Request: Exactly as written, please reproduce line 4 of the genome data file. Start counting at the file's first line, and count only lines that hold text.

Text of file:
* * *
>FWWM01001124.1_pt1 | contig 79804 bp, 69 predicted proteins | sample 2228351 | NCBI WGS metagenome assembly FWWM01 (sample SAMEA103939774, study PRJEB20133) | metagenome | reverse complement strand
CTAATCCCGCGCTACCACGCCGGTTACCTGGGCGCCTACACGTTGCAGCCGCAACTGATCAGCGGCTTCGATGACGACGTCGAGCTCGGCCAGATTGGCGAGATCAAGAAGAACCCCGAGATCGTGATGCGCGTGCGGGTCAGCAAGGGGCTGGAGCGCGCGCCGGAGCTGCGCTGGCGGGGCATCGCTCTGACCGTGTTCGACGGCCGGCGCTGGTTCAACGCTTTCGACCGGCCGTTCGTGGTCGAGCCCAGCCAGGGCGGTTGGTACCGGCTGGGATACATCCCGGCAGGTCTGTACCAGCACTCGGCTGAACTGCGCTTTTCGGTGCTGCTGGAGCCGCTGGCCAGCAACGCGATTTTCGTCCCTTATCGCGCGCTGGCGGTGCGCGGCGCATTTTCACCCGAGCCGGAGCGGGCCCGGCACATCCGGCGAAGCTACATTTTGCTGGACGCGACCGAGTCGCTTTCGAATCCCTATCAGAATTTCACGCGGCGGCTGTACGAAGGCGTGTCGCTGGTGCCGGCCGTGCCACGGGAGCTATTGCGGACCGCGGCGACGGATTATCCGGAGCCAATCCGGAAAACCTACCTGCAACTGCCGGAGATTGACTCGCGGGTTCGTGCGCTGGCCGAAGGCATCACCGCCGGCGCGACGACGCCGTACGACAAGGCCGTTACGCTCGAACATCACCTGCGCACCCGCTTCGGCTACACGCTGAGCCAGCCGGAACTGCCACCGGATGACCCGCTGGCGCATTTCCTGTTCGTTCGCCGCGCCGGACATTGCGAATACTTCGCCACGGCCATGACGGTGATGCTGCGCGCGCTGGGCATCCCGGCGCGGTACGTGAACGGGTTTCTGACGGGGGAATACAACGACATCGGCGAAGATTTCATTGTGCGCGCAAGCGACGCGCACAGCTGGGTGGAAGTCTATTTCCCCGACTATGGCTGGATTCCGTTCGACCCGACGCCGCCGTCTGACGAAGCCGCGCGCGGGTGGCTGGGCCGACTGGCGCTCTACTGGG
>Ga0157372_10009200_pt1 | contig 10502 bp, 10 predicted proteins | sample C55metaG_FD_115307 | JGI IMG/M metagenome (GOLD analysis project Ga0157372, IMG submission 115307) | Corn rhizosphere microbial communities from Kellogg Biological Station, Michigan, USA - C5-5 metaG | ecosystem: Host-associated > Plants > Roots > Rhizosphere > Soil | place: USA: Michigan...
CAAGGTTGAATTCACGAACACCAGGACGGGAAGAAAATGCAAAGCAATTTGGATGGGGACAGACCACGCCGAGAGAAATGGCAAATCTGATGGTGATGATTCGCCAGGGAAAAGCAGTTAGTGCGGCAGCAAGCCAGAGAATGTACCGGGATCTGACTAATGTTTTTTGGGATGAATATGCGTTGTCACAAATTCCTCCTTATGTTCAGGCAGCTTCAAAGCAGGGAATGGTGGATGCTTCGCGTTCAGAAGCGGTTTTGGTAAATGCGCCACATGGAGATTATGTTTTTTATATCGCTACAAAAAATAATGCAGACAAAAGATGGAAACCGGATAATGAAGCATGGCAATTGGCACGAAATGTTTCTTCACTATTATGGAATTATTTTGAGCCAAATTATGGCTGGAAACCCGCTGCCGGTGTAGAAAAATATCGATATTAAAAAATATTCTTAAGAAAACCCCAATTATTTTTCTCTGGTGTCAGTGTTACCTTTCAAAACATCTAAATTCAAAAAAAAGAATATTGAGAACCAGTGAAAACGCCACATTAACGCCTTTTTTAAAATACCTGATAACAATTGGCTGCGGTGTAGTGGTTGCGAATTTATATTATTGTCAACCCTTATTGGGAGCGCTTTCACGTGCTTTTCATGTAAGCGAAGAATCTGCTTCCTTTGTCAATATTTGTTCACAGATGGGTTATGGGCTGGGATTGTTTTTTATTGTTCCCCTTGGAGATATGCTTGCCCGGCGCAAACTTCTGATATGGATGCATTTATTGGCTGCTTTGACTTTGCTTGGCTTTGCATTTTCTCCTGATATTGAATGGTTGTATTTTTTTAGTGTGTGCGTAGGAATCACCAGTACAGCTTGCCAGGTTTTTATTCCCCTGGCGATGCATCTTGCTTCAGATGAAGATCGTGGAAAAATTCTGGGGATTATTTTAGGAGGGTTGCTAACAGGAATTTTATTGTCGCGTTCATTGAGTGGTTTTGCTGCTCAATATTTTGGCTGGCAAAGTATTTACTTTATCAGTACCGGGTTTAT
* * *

CAAGGTTGAATTCACGAACACCAGGACGGGAAGAAAATGCAAAGCAATTTGGATGGGGACAGACCACGCCGAGAGAAATGGCAAATCTGATGGTGATGATTCGCCAGGGAAAAGCAGTTAGTGCGGCAGCAAGCCAGAGAATGTACCGGGATCTGACTAATGTTTTTTGGGATGAATATGCGTTGTCACAAATTCCTCCTTATGTTCAGGCAGCTTCAAAGCAGGGAATGGTGGATGCTTCGCGTTCAGAAGCGGTTTTGGTAAATGCGCCACATGGAGATTATGTTTTTTATATCGCTACAAAAAATAATGCAGACAAAAGATGGAAACCGGATAATGAAGCATGGCAATTGGCACGAAATGTTTCTTCACTATTATGGAATTATTTTGAGCCAAATTATGGCTGGAAACCCGCTGCCGGTGTAGAAAAATATCGATATTAAAAAATATTCTTAAGAAAACCCCAATTATTTTTCTCTGGTGTCAGTGTTACCTTTCAAAACATCTAAATTCAAAAAAAAGAATATTGAGAACCAGTGAAAACGCCACATTAACGCCTTTTTTAAAATACCTGATAACAATTGGCTGCGGTGTAGTGGTTGCGAATTTATATTATTGTCAACCCTTATTGGGAGCGCTTTCACGTGCTTTTCATGTAAGCGAAGAATCTGCTTCCTTTGTCAATATTTGTTCACAGATGGGTTATGGGCTGGGATTGTTTTTTATTGTTCCCCTTGGAGATATGCTTGCCCGGCGCAAACTTCTGATATGGATGCATTTATTGGCTGCTTTGACTTTGCTTGGCTTTGCATTTTCTCCTGATATTGAATGGTTGTATTTTTTTAGTGTGTGCGTAGGAATCACCAGTACAGCTTGCCAGGTTTTTATTCCCCTGGCGATGCATCTTGCTTCAGATGAAGATCGTGGAAAAATTCTGGGGATTATTTTAGGAGGGTTGCTAACAGGAATTTTATTGTCGCGTTCATTGAGTGGTTTTGCTGCTCAATATTTTGGCTGGCAAAGTATTTACTTTATCAGTACCGGGTTTAT